Toronto Small Claims Court Judge rules that a Real Estate Broker is not entitled to a commission from a Buyer client due to non-completion of the Purchase transaction due to financial failure of the builder.
Real Estate – Civil Litigation – Toronto Small Claims Court – July 2015
In a recent decision the Toronto Small Claims Court ruled that Real Estate Brokerage & Agent representing a prospective Buyer (the Plaintiff) were not entitled to a commission because the condominium unit which the Buyer – Plaintiff wanted to purchase was never completed due to the financial failure of the builder-vendor. [Kwan Tong Poon v. Sultan Realty Inc. Brokerage and Eric Hau 2015 CanLII 45137 (ON SCSM)]
The Defendant, Brokerage (the Real Estate Agent was also named as a Defendant but did not appear at trial) submitted that it is entitled to the real estate commission pursuant to a Buyer Representation Agreement (BRA).
The Real Estate Agent did not find a condominium unit for direct purchase from the builder however, did find a purchaser who was willing to assign her original Agreement of Purchase and Sale (APS) to the Plaintiff. By Assignment of the APS, all rights, title and interest to the APS were assigned to the Plaintiff. Before any agreement or document had been signed the Real Estate Agent demanded that Plaintiff pay $5,000 to the Brokerage as a deposit towards the purchase of the condominium which the Plaintiff paid. The Plaintiff paid a further deposit of $6,300 a few weeks later. The transaction for the purchase of the condo was never completed because the entire condo project was not completed due to the financial failure of the builder-vendor.
The Buyer Representation Agreement stated that:
“commission to be paid …. once assignment of APS has been successfully completed”.
“The Buyer agrees to pay such commission as described above if a transaction contemplated by an agreement to purchase or lease agreed to or accepted by the Buyer or anyone on the Buyer’s behalf is not completed, if such non-completion is owing or attributable to the Buyer’s default or neglect. Said commission, plus any applicable taxes shall be payable on the date set for completion of the purchase of the property.”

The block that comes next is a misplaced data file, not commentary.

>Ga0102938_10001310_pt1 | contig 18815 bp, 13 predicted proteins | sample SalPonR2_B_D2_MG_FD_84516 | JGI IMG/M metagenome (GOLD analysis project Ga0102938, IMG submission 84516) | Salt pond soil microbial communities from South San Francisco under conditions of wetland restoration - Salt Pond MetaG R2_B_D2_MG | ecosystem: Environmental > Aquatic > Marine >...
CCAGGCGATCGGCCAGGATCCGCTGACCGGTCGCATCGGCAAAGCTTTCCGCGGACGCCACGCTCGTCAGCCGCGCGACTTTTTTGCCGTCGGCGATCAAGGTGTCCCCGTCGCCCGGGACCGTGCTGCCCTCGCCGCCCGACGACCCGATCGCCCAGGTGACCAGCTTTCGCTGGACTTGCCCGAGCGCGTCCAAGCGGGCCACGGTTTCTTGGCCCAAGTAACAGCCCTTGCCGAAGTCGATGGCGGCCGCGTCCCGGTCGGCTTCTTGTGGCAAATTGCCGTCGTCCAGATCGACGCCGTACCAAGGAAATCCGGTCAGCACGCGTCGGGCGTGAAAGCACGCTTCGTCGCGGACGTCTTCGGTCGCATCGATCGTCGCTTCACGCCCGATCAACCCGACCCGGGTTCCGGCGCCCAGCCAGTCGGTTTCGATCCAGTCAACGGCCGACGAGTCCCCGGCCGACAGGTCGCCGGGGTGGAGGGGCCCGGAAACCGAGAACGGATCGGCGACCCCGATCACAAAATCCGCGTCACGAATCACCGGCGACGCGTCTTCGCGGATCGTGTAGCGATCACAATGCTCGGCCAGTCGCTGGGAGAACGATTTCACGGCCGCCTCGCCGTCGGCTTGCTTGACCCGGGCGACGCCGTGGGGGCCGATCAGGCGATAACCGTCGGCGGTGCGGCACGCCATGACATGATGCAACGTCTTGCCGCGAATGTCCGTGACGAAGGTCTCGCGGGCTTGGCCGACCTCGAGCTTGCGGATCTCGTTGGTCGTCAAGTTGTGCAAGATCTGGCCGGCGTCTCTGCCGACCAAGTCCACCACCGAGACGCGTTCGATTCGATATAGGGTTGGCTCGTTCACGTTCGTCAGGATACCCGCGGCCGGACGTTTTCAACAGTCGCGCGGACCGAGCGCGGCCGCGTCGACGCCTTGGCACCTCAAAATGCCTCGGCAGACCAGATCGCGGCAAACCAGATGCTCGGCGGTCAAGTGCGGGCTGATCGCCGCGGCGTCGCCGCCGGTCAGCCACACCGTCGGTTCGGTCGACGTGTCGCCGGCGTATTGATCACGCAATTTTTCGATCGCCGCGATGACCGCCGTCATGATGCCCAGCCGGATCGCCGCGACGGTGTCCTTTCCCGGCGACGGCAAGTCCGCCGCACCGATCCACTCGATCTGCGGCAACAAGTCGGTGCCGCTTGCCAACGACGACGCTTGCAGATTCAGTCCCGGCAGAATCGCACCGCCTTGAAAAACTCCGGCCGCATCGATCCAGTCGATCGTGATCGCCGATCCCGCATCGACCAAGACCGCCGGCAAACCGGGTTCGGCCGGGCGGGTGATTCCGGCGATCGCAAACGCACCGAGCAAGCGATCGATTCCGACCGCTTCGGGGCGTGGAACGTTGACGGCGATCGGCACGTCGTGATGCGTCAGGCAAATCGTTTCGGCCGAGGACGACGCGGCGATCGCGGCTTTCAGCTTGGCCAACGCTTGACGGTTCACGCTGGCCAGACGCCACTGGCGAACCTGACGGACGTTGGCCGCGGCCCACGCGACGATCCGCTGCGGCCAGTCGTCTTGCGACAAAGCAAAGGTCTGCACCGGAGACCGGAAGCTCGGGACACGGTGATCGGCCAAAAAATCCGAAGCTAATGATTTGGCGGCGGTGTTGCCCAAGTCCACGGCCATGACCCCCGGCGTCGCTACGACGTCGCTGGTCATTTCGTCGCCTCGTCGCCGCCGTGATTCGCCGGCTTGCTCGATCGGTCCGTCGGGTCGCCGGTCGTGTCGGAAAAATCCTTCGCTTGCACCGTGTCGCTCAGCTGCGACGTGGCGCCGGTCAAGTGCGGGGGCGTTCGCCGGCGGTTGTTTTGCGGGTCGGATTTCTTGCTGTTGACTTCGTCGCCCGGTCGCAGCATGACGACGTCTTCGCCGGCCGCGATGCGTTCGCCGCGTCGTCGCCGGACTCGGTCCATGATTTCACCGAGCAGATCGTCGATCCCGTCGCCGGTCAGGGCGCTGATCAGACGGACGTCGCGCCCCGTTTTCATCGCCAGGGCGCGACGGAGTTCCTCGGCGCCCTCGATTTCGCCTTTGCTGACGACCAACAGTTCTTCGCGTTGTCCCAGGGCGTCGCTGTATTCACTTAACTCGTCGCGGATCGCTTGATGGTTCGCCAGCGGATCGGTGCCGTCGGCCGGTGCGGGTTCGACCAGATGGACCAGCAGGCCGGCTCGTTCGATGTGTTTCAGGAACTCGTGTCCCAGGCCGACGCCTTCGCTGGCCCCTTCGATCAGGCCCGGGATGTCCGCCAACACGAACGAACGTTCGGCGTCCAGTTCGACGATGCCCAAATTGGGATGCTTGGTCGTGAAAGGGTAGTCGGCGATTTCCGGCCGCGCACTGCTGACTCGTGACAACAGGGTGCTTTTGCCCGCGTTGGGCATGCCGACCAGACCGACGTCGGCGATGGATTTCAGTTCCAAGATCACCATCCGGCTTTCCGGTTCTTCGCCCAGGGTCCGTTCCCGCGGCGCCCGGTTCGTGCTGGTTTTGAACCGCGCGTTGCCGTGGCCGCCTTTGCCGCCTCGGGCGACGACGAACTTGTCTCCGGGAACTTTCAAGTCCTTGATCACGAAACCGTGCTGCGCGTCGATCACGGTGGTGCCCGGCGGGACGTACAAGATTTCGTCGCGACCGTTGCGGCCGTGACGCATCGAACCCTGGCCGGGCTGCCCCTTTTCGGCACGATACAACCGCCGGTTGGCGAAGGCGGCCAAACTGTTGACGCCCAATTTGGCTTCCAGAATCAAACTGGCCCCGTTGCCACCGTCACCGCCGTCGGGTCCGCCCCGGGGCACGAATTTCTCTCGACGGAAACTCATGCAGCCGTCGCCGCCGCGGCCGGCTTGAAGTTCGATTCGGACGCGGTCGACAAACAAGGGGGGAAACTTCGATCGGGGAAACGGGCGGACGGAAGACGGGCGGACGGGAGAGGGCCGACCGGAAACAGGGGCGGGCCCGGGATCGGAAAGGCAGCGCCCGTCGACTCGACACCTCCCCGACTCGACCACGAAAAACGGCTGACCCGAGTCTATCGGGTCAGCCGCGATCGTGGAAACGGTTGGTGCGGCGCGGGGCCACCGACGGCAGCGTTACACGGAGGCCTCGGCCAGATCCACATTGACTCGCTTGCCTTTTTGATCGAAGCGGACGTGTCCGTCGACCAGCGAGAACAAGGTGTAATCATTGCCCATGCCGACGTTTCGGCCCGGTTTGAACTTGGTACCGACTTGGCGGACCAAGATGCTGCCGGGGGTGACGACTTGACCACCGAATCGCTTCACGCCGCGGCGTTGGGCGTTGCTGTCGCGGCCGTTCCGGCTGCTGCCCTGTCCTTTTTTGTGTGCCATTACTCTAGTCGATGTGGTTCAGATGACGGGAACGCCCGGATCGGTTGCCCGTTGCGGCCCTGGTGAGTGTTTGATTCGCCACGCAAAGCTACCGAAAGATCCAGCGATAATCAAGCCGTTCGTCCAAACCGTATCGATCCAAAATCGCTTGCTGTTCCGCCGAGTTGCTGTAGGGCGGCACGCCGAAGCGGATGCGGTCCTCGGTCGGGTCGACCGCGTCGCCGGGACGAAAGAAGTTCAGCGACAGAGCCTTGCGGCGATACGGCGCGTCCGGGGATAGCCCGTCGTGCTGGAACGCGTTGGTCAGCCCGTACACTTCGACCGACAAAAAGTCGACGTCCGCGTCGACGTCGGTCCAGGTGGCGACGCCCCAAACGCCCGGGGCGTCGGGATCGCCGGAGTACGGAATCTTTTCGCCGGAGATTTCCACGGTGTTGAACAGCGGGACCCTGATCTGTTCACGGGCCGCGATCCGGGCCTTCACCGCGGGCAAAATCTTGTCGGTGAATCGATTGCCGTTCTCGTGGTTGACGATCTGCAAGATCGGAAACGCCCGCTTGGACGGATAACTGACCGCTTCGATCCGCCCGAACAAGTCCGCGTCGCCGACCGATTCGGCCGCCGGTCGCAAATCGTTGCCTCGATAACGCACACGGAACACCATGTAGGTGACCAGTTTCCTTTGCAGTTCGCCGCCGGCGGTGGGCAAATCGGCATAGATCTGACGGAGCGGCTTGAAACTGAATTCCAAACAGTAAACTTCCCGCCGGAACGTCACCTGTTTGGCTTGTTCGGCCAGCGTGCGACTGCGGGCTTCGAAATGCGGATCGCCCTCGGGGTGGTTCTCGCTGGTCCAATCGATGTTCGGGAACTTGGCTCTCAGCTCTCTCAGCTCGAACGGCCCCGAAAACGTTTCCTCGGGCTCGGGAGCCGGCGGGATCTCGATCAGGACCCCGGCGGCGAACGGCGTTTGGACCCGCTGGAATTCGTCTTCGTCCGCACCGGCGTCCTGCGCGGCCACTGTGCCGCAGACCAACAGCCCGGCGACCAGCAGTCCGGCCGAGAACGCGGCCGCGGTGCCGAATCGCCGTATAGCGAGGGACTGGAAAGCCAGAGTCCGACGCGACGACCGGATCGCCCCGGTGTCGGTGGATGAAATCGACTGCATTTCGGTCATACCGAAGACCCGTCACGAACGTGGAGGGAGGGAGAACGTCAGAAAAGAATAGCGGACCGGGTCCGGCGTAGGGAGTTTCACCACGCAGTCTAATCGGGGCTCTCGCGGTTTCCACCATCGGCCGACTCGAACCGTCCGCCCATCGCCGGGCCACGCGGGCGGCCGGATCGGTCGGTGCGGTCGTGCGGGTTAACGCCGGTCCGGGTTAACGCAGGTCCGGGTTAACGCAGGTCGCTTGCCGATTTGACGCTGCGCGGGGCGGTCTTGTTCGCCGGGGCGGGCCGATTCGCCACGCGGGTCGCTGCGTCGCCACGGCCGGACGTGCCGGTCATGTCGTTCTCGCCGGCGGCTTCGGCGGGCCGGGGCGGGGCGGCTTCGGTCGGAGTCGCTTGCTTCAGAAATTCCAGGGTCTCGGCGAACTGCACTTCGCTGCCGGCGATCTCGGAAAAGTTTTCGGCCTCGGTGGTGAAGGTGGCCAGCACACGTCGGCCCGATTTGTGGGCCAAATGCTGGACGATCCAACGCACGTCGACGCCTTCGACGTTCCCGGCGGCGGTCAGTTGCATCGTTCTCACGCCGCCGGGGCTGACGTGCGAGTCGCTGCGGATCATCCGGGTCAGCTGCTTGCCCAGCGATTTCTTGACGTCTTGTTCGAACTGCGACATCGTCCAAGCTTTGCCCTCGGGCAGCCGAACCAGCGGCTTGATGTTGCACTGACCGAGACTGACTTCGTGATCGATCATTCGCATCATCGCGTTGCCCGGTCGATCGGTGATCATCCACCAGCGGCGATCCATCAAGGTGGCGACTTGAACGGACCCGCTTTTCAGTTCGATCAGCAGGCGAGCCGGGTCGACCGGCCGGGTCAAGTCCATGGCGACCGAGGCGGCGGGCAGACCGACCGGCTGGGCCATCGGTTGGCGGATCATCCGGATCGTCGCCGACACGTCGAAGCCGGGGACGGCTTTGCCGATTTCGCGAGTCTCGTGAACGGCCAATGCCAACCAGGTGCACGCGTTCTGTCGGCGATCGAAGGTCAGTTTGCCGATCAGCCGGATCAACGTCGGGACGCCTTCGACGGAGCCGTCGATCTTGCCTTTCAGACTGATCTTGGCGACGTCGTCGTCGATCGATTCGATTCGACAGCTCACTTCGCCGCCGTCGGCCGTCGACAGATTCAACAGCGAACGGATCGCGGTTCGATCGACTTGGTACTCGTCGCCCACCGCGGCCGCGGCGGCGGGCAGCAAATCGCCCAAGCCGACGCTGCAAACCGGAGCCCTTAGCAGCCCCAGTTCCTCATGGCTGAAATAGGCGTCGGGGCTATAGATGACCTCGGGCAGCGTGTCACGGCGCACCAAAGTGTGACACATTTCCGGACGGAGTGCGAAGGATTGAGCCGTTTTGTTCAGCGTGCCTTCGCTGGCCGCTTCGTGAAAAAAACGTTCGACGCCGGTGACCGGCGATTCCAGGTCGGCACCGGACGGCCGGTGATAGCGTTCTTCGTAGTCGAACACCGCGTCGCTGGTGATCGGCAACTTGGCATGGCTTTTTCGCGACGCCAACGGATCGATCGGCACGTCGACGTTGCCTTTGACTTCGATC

The Real Estate Broker testifying on behalf of the Brokerage submitted that the words “has been successfully completed” means that the Brokerage became entitled to the commission and its payment immediately upon the signing of the Assignment and did not have to wait until the successful completion of the purchase of the condo transaction. The Judge was of the view that these provisions in the BRA were contradictory and it could be similarly argued that the words “successfully completed” could refer to the actual completion of the purchase transaction of the condominium unit and that it does not mean that commission would be payable merely on the signing of the Assignment. This view – the Judge reasoned – was also reinforced by the doctrine of contra proferentem in terms of which any ambiguity in a contract will be construed against its maker, in this case against the Defendants as makers of the contract. The Judge found that since the condominium purchase was never completed and since the non-completion was not attributable to any default of the Plaintiff the defendants were not entitled to any commission.